The Fed's Bailout Of Europe Continues With Record $237 Billion Injected Into Foreign Banks In Past Month

Submitted by Tyler Durden

on 02/09/2013 15:20 -0500

Last weekend Zero Hedge once again broke the news that just like back in June 2011, when as part of the launch of QE2 we demonstrated that all the incremental cash resulting from the $600 billion surge in the Fed's excess reserves, had gone not to domestically-chartered US banks, but to subsidiaries of foreign banks operating on US soil. To be sure, various other secondary outlets picked up on the story without proper attribution, most notably the WSJ, which cited a Stone McCarthy report adding the caveat that "interpreting the data released by the Federal Reserve is a bit challenging" and also adding the usual incorrect attempts at interpretation for why this is happening. To the contrary: interpreting the data is quite simple, which is why we made an explicit prediction: 'We urge readers to check the weekly status of the H.8 when it comes out every Friday night, and specifically line item 25 on page 18, as we have a sinking feeling that as the Fed creates $85 billion in reserves every month... it will do just one thing: hand the cash right over straight to still hopelessly insolvent European banks." So with Friday having come and gone, we did just the check we suggested. As the chart below shows, we were right.

Another way of showing what has happened: in the past 4 weeks, the Fed has injected a record $237 billion of cash into foreign banks with access to the Fed's excess reserves: a number greater than both the cash influx surge seen after the Lehman collapse, and faster and more acute than the massive build up of cash during the spring and summer of 2011 when all the Fed's brand new QE2 cash was once again, solely used to overfund European bank cash.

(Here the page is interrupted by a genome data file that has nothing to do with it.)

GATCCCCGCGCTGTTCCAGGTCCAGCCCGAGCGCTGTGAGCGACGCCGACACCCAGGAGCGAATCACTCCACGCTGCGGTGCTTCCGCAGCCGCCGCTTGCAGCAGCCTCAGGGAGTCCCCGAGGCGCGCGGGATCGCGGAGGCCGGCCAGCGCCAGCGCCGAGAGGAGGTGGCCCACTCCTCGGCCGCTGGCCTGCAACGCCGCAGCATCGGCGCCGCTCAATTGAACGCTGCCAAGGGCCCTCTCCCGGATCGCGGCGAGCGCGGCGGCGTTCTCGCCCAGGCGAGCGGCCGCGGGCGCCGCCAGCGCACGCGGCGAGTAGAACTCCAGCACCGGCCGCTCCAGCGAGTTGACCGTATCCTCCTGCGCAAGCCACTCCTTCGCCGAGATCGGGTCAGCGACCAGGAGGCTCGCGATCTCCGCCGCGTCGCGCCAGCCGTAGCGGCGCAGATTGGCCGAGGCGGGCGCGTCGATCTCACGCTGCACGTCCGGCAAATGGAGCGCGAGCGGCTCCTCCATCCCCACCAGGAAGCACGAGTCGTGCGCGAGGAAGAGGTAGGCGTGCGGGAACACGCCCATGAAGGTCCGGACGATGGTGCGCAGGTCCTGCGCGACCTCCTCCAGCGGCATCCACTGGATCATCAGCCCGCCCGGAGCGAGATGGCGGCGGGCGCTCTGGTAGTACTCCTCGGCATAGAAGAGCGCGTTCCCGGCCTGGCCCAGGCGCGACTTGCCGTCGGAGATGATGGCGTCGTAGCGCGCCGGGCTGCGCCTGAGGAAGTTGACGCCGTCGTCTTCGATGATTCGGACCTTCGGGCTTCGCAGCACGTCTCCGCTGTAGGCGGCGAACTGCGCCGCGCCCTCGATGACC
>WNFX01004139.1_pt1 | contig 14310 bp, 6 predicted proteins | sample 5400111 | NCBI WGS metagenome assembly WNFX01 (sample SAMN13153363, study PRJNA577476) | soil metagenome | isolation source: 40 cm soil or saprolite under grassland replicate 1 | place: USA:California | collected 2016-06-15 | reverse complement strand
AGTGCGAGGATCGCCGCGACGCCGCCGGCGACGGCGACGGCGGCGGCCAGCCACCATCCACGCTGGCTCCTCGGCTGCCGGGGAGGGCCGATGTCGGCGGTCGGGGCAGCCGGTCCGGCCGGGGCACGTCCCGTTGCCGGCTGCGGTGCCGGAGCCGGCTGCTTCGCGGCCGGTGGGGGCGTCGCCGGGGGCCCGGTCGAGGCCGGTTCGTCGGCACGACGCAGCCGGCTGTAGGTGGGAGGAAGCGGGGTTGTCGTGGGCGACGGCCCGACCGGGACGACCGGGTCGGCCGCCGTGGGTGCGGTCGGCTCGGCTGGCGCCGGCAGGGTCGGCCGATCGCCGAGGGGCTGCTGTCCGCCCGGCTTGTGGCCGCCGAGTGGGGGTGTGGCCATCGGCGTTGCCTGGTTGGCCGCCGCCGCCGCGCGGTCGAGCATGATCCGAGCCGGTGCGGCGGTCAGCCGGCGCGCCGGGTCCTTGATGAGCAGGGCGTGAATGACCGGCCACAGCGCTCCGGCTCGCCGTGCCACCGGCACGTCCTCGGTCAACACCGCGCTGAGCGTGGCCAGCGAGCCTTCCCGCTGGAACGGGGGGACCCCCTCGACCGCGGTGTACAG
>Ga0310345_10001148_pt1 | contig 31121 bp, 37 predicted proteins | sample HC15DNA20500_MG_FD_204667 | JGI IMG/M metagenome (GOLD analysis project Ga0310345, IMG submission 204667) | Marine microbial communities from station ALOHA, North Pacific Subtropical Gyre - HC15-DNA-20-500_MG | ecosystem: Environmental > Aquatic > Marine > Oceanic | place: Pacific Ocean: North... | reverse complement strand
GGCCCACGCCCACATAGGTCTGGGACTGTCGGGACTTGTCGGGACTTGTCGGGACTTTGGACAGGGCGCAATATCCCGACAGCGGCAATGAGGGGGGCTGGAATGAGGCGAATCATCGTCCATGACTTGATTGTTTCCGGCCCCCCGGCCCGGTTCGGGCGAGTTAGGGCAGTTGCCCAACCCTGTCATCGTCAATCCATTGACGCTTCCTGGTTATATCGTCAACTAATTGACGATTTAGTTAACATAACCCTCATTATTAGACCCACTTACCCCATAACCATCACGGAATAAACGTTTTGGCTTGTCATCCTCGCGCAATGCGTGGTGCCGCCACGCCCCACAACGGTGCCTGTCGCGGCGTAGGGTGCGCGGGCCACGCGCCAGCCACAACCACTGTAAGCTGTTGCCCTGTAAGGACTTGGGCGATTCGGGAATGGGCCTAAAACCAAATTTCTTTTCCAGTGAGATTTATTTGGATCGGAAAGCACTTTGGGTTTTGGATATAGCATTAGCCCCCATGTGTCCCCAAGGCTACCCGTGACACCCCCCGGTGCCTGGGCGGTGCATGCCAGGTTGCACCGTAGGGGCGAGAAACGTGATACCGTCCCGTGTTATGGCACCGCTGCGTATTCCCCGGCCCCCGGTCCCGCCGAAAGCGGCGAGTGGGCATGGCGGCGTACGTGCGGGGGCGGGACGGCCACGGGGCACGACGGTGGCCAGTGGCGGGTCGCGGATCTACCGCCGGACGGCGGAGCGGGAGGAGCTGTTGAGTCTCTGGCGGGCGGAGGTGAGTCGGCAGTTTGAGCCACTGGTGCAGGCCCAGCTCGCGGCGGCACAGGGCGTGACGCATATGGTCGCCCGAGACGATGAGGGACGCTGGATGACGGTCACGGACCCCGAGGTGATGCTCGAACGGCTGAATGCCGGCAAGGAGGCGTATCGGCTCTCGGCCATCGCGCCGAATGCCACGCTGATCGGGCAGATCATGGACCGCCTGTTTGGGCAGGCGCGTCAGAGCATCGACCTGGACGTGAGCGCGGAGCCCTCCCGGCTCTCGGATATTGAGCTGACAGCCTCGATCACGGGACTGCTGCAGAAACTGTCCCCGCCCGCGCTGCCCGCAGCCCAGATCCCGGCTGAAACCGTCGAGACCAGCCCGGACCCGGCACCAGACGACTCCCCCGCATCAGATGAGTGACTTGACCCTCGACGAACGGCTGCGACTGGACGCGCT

Another way of showing precisely what we said would happen, and what is happening: in the past month, as $237 billion in cash was being handed over by Ben Bernanke to foreign banks, cash to both small and large domestically-chartered banks declined.


The result is that of the record $1.8 trillion in cash sloshing within the US financial system (consisting of US and foreign banks), a record $955 billion, or 52.6% of total is now allocated to foreign banks.


Do we know that the cash in the US financial system is purely a result of the latest open-ended QE? Yes we do, because as the chart below shows, every dollar change in excess reserves created by the Fed is tracked tick by tick by the total amount of cash held by US and foreign banks. And as the yellow area - foreign bank cash - in chart further shows, all the cash generated by QEternity has gone straight to foreign banks.


Another way of showing this correlation: the change in excess reserves vs just the change in cash assets held by foreign banks. There is no doubt on which banks' balance sheets the Fed's "excess reserves" are appearing as cash.

Finally, as a reminder there was a second part in our forecast as to what these European banks will do with this fresh prop-trade funding cash courtesy of Bernanke - they will "push the EURUSD higher, until, as in the summer of 2011 it goes far too high, crushes German, and any other net European exports, and precipitates yet another wholesale bailout of Europe by the global central bankers. Just as the Fed did in 2011."

Sure enough, it required the intervention of none other than Mario Draghi last Thursday to stop the massive, sharp ascent in the EUR in the past two months, which as we showed in the morning before the ECB's announcement on Thursday, had resulted the EUR surge by over 10% on trade-weighted terms. The reason for this intervention: to prevent the collapse of what little is left of Europe's export economy. However, unlike previously, now that Japan is also actively crushing its own currency to promote its exports over those from Germany and France, things will be just a little bit more acute as everyone scramble to be the exporter of only resort to what little import demand remains in a world where everyone is desperate to grow their trade balance through currency manipulation.